Reviewby Carlo Santos, Aug 3rd 2006
Otaku life continues for the members of the Genshiken. Ogiue still refuses to submit to her fangirl nature, but the others have some sneaky plans for coercing her into cosplay. The winter ComicFest is also just around the corner, and the call of yaoi is too strong for Ogiue to resist—so strong, in fact, that she considers creating her own doujinshi. However, using the male Genshiken members as the basis for her characters can only mean trouble. Meanwhile, Madarame's graduation is coming up, but his job search has left him frustrated—and conflicted about leaving the Genshiken behind. For club president Kanji Sasahara, the end of the school year also means a change in personnel, but nothing can prepare him for the arrival of his capricious little sister, who plans on getting into the university ... and making Kanji's life hell.
Can poking fun at anime fans be considered a subtle art? Genshiken certainly makes it look that way, with wry observational humor and a kooky but nuanced cast of characters. In fact, the series' portrayal of hardcore fandom is so dead-on that some readers might turn away, thinking: "Why do I need to read a comic about the lives of obsessive social misfits when I'm living that life already?" But this is exactly why it must be read. Anyone who's an obsessive fan, friends with an obsessive fan, or considering the lifestyle will see shades of themselves in each chapter. Volume 6 is especially diverse in presenting the various sides of fandom, even offering career advice for recent graduates. More than just an "otaku comedy," Genshiken is something even rarer: an otaku slice-of-life.
Although anime, manga and gaming have long been associated with young males, the girls of Genshiken are the stars in Volume 6, with irritable Ogiue at the center of the story. It's odd to think of character development in a satirical series, but that's exactly what happens: Ogiue overcomes her self-consciousness and dresses up in cosplay after some psychological massaging. Her funniest (and darkest) moment, however, comes when she sketches a boy's love scenario involving club members Sasahara and Madarame—and Saki steps in at just the wrong time. The situation is, of course, funny in itself, but the characters' well-developed personalities add depth as well. It's not just funny because of what happened: it's funny because of the people that it happened to! Even new characters like Sasahara's social-butterfly sister are thoroughly fleshed out so that they can contribute to the comedy.
But the guys in the series do get a turn in the spotlight too. Madarame hovers constantly in the background, leading a graduation/job-search arc that comes to the forefront in the final chapter. Ever the slacker, he offers some terrific advice for filling out a resume: list your hobbies as "literature" for manga, "film" for anime, "computer science" for video games, and "music appreciation" for theme songs. It isn't all about goofing one's way into the workforce, though; the graduation scene at the end is genuinely touching, with a reflection on the briefness of college life and how it can be hard to move on while keeping in touch. The characters aren't just riffs on fandom, but friends who hang out and grow up together. What could be more slice-of-life than that?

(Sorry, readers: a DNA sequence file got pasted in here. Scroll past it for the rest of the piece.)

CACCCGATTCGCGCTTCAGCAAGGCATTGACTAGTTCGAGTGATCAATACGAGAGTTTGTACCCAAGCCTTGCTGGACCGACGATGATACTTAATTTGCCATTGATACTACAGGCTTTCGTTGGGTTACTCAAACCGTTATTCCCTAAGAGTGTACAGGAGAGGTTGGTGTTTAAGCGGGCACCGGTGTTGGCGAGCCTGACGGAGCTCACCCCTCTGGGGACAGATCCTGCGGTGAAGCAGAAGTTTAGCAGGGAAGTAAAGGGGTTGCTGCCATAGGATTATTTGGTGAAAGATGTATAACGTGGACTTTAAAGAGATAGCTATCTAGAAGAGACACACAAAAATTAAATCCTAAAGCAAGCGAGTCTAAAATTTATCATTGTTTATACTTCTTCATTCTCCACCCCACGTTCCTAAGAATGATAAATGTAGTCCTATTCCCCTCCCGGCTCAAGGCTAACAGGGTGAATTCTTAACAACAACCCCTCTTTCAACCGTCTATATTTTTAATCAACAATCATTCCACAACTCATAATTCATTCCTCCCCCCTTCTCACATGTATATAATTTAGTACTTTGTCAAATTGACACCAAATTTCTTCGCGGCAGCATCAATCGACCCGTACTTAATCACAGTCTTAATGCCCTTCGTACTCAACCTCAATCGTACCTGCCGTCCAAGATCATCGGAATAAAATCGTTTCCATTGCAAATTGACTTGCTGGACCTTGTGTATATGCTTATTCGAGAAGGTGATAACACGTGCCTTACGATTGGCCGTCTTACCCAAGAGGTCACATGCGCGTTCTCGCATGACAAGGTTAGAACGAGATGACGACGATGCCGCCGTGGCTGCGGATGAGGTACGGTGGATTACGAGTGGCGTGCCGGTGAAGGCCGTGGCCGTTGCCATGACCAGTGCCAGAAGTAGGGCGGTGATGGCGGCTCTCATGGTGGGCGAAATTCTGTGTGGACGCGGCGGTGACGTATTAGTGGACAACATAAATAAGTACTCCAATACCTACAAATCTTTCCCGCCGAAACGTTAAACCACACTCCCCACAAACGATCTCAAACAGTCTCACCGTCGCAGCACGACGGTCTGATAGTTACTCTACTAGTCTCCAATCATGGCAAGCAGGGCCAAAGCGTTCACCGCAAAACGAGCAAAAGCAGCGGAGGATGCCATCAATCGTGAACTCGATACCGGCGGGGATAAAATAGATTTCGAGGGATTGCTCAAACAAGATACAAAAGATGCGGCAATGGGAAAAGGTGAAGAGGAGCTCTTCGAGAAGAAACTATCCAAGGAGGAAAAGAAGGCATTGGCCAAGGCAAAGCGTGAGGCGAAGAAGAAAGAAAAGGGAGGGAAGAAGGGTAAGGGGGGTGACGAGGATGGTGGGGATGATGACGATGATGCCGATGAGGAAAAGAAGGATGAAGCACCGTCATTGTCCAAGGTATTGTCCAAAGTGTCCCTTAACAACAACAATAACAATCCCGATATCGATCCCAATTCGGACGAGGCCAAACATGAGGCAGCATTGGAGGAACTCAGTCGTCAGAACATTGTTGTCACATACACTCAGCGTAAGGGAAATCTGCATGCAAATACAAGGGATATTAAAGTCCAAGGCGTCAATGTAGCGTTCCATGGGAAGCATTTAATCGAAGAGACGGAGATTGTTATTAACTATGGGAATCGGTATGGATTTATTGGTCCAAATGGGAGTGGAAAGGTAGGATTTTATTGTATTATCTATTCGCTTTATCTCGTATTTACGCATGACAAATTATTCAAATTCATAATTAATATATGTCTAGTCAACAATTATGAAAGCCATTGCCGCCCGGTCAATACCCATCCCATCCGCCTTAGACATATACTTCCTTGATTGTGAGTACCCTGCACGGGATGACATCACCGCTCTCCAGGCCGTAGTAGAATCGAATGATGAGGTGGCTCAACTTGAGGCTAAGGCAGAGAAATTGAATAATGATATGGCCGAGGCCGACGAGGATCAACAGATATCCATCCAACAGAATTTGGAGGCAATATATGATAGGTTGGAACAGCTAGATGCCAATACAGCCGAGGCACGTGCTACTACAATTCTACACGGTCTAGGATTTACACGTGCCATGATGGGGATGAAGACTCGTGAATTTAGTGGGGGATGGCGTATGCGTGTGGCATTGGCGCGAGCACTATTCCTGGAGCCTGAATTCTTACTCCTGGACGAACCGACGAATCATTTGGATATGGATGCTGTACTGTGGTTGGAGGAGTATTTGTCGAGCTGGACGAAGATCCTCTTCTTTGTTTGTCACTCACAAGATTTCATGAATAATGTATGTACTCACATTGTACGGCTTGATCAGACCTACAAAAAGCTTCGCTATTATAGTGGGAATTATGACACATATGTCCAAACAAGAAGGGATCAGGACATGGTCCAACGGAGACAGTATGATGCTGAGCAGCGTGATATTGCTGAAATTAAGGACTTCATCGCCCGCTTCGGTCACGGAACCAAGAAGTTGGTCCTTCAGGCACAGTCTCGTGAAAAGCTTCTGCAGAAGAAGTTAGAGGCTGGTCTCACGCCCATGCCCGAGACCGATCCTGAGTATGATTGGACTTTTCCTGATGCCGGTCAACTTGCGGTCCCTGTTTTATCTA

Aside from hanging out with geeky friends, though, the subculture is also about memorizing and collecting just about everything, and the artwork in the series is a visual metaphor for that state of mind. Best described as "controlled clutter," Genshiken's visuals are a tribute to this lifestyle of sensory overload: piles of comics in the clubroom, massive crowds at ComicFest, racks of merchandise at a goods store. So obsessive is the level of background detail that a random doujinshi dropped on the ground features tiny silhouettes of Edward Elric and Roy Mustang on the cover. The characters themselves are rendered with equal care; physical quirks like Ogiue's upright ponytail and Madarame's snaggletooth provide easy cues to go with the diverse character designs. The visual pacing achieves an ideal balance between concentrated clutter and more widely spaced panels, while dialogue balloons—although packed with text—stay unobtrusive.
The talkative characters of Genshiken make for a challenging script, if only because of sheer word count—but Del Rey translator David Ury takes care of the job, maintaining good conversational flow and catching cultural references in the appendix. Sound effects remain intact, with small translations superimposed on or next to them. Also look for the "Project G" doujinshi collection in the back, which features Genshiken fan tributes by other manga-ka. As usual, Del Rey's production standards are top-notch; bright paper and solid inks guarantee that there's nothing to complain about in terms of print quality.
Strange as the otaku life may be, this volume of Genshiken provides a slice of it that's packed with compelling flavors and layers. The closeted fan coming to terms with herself ... the recent graduate trying to balance old hobbies with new responsibilities ... a college club changing along with its members. This is more than just poking fun at obsessive geeks—it's a warm portrayal of the friendships and experiences that come from this unifying obsession. Like the fandom itself, Genshiken may seem obscure and impenetrable at first, but open it up and you'll find a rich, character-driven story with both humor and heart.
Overall : A-
Story : B
Art : A
+ A dead-on satire of the lives of crazy anime fans, with genuine story and characters.
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